Last Friday's bloodbath on Wall Street proved that the
troubles in the credit markets have not been relieved by the Fed's rate cuts.
The Dow Jones slipped 367 points on the 20th anniversary of Black Monday, the
stock market's biggest one-day loss in history.
Since Friday, Asian markets have plunged; stocks are down
sharply in Japan, Australia, Hong Kong, Indonesia, the Philippines, Taiwan and
South Korea. The global sell-off is a reaction to ongoing problems in the
subprime market and deeper-rooted systemic issues related to the US's
The sudden downturn in the stock market provided a fitting
backdrop for Treasury Secretary Paulson's appearance at the G-7 meetings in
Washington, DC. Paulson has largely shrugged off the decline in housing and the
growing volatility in the equities markets. As the representative for the
world's biggest economy, Paulson instructed the other nations on how best to
adjust their currencies and on the dangers of "sovereign wealth
funds." No one was listening. Foreign ministers and central bankers are
less receptive to the scolding of US officials. America needs to put its own
house in order before it gives advice to anyone else.
What everyone at the meetings really wanted to know was why
the United States destabilized the global economic system by selling hundreds
of billions of dollars of worthless mortgage-backed securities to banks and
pension funds around the world? Aren't there any regulators in the US anymore?
And how is Paulson going to make amends to the institutions
and investors who lost their shirts in this massive mortgage scheme?
Unfortunately, the Treasury secretary didn't address any of
these questions. He offered no recommendations for fixing the problems in the
credit markets and he refused to explain what he would do to shore up the
faltering dollar. Instead, he reiterated the same lame mantra that the US
follows a "strong dollar policy."
Baloney. The Federal Reserve has been trashing the greenback
for the last seven years without pause. Paulson needs to rethink his approach
and start telling the truth. Markets thrive on credibility and transparency;
that's what strengthens investor confidence. If Paulson thinks that the people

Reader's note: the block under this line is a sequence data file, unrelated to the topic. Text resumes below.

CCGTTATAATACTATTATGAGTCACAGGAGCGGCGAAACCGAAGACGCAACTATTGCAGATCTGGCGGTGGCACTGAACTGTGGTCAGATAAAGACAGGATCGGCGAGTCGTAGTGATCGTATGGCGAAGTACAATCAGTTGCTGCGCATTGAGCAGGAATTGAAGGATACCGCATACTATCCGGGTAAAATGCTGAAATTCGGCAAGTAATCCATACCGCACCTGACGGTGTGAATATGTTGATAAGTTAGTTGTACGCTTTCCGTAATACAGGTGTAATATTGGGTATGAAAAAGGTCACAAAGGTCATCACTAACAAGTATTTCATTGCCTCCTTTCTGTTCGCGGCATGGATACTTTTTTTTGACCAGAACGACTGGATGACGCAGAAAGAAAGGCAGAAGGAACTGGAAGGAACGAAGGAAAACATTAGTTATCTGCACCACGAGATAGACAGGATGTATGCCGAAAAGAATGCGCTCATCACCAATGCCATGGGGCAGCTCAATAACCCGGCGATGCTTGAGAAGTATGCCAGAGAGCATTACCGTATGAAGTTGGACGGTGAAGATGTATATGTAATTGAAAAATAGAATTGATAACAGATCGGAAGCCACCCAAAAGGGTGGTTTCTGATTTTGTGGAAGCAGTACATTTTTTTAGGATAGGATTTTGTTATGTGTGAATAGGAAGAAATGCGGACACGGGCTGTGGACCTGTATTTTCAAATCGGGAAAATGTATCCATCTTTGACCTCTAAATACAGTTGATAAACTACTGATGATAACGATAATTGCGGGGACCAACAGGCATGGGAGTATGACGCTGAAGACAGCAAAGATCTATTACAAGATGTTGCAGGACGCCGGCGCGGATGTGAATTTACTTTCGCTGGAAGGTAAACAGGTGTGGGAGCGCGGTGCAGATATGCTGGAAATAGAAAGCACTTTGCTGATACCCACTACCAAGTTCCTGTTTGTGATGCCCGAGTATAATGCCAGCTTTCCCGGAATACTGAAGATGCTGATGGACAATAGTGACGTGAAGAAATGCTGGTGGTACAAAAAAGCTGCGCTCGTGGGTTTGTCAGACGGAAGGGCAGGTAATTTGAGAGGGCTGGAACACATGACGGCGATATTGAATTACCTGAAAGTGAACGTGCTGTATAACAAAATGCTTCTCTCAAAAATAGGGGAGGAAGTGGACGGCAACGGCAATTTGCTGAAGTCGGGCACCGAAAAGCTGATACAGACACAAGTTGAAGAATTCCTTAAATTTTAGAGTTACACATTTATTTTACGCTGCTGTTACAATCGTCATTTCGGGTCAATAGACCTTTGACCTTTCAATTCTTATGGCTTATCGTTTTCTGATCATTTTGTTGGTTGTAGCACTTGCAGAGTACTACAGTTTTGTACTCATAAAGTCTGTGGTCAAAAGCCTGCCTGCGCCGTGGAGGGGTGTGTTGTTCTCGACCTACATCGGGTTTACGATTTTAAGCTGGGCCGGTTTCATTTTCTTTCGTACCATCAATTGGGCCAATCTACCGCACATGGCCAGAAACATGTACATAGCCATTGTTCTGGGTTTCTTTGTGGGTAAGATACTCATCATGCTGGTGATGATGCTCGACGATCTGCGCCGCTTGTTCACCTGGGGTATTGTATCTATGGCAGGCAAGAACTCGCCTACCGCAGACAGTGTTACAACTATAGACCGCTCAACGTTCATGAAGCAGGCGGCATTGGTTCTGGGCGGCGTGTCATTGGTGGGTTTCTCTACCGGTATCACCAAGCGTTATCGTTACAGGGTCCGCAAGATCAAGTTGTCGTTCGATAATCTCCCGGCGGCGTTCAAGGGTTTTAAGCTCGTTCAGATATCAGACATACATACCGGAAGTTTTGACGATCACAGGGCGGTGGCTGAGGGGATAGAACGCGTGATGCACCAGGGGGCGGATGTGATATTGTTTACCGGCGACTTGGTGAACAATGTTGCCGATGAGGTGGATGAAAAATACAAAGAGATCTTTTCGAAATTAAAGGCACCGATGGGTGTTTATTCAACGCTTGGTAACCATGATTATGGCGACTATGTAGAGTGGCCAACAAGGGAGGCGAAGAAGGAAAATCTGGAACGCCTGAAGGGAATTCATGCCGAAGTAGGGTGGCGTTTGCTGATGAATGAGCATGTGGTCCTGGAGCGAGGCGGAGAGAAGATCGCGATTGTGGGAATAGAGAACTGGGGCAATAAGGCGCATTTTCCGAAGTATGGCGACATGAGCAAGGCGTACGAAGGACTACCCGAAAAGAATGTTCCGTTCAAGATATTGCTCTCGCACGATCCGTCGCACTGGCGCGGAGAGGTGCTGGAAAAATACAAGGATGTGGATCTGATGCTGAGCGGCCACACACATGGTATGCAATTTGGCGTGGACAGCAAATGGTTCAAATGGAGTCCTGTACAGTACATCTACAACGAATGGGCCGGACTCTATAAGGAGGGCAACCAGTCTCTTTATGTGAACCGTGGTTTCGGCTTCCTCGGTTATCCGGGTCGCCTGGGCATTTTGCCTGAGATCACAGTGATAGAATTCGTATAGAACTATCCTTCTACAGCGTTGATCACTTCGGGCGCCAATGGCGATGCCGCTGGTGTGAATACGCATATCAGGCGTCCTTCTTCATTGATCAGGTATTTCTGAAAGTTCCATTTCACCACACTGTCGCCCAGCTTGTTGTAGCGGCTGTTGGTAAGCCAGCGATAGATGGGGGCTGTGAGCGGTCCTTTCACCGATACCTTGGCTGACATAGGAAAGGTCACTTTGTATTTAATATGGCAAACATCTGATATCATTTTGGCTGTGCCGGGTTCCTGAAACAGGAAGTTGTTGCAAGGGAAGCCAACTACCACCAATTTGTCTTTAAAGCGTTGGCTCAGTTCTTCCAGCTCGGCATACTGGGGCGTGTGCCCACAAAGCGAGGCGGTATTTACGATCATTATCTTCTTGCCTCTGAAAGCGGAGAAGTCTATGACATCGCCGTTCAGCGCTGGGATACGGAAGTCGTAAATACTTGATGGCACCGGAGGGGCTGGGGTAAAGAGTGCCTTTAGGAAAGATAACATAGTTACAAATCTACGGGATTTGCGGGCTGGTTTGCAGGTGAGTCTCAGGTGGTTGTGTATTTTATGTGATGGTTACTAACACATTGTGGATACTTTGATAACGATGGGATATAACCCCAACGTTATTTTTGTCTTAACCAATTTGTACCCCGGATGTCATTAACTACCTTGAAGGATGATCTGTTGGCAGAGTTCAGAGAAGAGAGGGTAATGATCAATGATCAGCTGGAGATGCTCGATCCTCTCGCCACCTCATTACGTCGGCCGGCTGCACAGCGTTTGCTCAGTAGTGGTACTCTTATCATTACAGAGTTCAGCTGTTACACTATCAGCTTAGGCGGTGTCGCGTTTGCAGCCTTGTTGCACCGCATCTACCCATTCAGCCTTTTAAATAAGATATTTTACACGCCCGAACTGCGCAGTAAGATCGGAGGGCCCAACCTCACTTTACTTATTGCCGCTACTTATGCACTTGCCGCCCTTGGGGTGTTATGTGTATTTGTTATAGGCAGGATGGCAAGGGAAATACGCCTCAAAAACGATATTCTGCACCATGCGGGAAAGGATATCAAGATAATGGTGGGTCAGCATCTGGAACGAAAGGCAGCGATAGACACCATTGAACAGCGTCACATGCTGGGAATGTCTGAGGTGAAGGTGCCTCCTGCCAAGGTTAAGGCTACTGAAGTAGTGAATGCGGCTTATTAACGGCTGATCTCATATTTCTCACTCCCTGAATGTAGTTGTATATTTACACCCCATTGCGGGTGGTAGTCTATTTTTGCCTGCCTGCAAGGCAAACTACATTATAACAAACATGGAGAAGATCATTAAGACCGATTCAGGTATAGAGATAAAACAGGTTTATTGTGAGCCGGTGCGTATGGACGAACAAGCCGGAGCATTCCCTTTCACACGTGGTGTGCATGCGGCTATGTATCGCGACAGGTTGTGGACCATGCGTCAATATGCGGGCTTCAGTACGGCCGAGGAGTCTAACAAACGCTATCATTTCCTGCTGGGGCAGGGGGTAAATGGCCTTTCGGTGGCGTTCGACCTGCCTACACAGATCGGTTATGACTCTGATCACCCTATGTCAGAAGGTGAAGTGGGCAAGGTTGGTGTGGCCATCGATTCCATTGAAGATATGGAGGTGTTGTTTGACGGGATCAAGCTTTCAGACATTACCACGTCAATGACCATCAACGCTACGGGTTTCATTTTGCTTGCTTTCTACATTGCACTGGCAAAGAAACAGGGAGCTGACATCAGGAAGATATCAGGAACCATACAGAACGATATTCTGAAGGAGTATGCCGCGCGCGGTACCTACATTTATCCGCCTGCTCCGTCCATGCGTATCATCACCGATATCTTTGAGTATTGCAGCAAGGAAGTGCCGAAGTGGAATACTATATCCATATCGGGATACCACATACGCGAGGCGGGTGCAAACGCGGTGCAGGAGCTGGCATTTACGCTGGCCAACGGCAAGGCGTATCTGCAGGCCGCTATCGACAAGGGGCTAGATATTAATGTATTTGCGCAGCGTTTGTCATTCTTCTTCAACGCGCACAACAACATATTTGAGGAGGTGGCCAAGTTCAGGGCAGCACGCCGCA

are dupes; he's in for a shock.
Last month's net foreign inflows show how quickly capital
can evaporate when confidence is lost. Foreign investors pulled $163 billion
out of US securities and Treasuries in August alone. Net capital inflows have
turned negative and that money won't be returning until the United States shows
that it's "got its act together."
Are you listening, Henry?
The multi-trillion dollar subprime swindle was the greatest
financial fraud in history. Investors are looking for accountability. They want
to hear someone in the Bush administration and at the Federal Reserve stand up,
take responsibility, and offer concrete regulatory changes to fix the system.
Are you listening, Henry?
No one is interested in another scam like the new $100
billion "Bankers Bankruptcy Fund." All that does is provide the
overextended and undercapitalized investment banks another chance to dump their
poisonous mortgage-backed slop on the gullible public. Forget about it. That
plan needs to be tossed in the circular receptacle. If Paulson really wants to
know what people think about his new Mega-fund he should listen to Nick
Parsons, the head of markets strategy at National Australia Bank.
Parsons summed up the
fund's goals saying: "By insulating the junk from the sellers of junk, the
holders of junk should be spared the problems of junk. The one flaw in this
cunning plan, however, would be if investors took fright at being reminded just
how much junk is still in the system.''
Parsons is right.
Junk bonds are still junk whether they're logged on an SIV's debit sheet or
wrapped in Treasury Dept. red ribbon. What difference does it make? It's still
garbage. Write down the losses and get on with it.
It's worth noting
that Paulson, who felt vindicated in reproaching China for currency
manipulation, also blasted Iran saying, "We discussed ways to deal with
Iran's pursuit of a nuclear capability and ballistic missiles, its vast
financial support to lethal terrorist groups, and the deceptive financial
tactics employed by Iran to evade sanctions and mask illicit
Give it a rest, Hank.
Apart from the fact that the United Nations nuclear watchdog
agency (IAEA) has found "no evidence" that Iran is conducting a
nuclear weapons program, it's none of Paulson's business anyway. He needs to
devote more time to cleaning up his own mess and less time criticizing others
for their fabricated offenses.
The rest of the world is already fuming at the US for
creating the problems that threaten to send the global economy into a prolonged
Developing countries that joined the G-7 meetings lambasted
the US for generating "serious problems of financial fragility" which
are endangering the "prosperity of the world economy." [Bloomberg]
The G-24 is demanding "increased surveillance of
advanced economies, putting as much focus in evaluating their vulnerabilities
as it does in emerging-market economies.''
Indeed. And yet Paulson and his colleagues at the Fed
continue to blame everyone else. No one in China or Iran cooked up this
"structured finance" rip-off which sent millions of homeowners into
foreclosure, shuttered 160 mortgage lenders, and undermined the global banking
system. That was the work of the Wall Street con artists and their accomplices
at the Fed.
Consider this article in Sunday's UK Telegraph: "Barclays and Royal Bank of Scotland